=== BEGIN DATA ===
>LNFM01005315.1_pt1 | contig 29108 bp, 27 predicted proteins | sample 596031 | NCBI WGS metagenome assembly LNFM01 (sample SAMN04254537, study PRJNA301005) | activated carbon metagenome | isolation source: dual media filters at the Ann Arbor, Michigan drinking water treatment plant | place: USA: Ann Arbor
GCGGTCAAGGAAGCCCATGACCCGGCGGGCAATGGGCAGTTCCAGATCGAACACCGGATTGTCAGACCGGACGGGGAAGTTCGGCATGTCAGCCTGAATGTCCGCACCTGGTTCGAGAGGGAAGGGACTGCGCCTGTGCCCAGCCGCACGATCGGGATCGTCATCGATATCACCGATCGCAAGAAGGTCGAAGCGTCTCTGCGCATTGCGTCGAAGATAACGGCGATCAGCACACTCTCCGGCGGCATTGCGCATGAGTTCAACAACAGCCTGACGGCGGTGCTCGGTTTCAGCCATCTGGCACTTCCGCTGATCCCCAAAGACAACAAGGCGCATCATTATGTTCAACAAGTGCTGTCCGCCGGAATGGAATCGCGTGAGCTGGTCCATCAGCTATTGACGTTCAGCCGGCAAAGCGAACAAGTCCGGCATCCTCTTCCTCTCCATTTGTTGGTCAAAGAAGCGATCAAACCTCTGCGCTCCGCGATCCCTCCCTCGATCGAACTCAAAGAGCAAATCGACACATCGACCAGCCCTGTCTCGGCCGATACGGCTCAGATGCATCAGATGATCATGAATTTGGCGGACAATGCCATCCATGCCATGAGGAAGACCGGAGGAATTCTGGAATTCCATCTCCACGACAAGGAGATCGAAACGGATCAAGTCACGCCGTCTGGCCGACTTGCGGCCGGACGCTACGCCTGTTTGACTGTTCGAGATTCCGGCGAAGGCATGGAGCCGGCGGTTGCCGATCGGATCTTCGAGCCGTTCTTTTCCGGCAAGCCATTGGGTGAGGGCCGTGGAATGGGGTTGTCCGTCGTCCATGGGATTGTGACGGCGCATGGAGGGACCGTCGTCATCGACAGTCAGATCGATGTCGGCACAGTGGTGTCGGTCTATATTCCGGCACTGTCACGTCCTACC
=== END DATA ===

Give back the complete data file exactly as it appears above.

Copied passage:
>LNFM01005315.1_pt1 | contig 29108 bp, 27 predicted proteins | sample 596031 | NCBI WGS metagenome assembly LNFM01 (sample SAMN04254537, study PRJNA301005) | activated carbon metagenome | isolation source: dual media filters at the Ann Arbor, Michigan drinking water treatment plant | place: USA: Ann Arbor
GCGGTCAAGGAAGCCCATGACCCGGCGGGCAATGGGCAGTTCCAGATCGAACACCGGATTGTCAGACCGGACGGGGAAGTTCGGCATGTCAGCCTGAATGTCCGCACCTGGTTCGAGAGGGAAGGGACTGCGCCTGTGCCCAGCCGCACGATCGGGATCGTCATCGATATCACCGATCGCAAGAAGGTCGAAGCGTCTCTGCGCATTGCGTCGAAGATAACGGCGATCAGCACACTCTCCGGCGGCATTGCGCATGAGTTCAACAACAGCCTGACGGCGGTGCTCGGTTTCAGCCATCTGGCACTTCCGCTGATCCCCAAAGACAACAAGGCGCATCATTATGTTCAACAAGTGCTGTCCGCCGGAATGGAATCGCGTGAGCTGGTCCATCAGCTATTGACGTTCAGCCGGCAAAGCGAACAAGTCCGGCATCCTCTTCCTCTCCATTTGTTGGTCAAAGAAGCGATCAAACCTCTGCGCTCCGCGATCCCTCCCTCGATCGAACTCAAAGAGCAAATCGACACATCGACCAGCCCTGTCTCGGCCGATACGGCTCAGATGCATCAGATGATCATGAATTTGGCGGACAATGCCATCCATGCCATGAGGAAGACCGGAGGAATTCTGGAATTCCATCTCCACGACAAGGAGATCGAAACGGATCAAGTCACGCCGTCTGGCCGACTTGCGGCCGGACGCTACGCCTGTTTGACTGTTCGAGATTCCGGCGAAGGCATGGAGCCGGCGGTTGCCGATCGGATCTTCGAGCCGTTCTTTTCCGGCAAGCCATTGGGTGAGGGCCGTGGAATGGGGTTGTCCGTCGTCCATGGGATTGTGACGGCGCATGGAGGGACCGTCGTCATCGACAGTCAGATCGATGTCGGCACAGTGGTGTCGGTCTATATTCCGGCACTGTCACGTCCTACC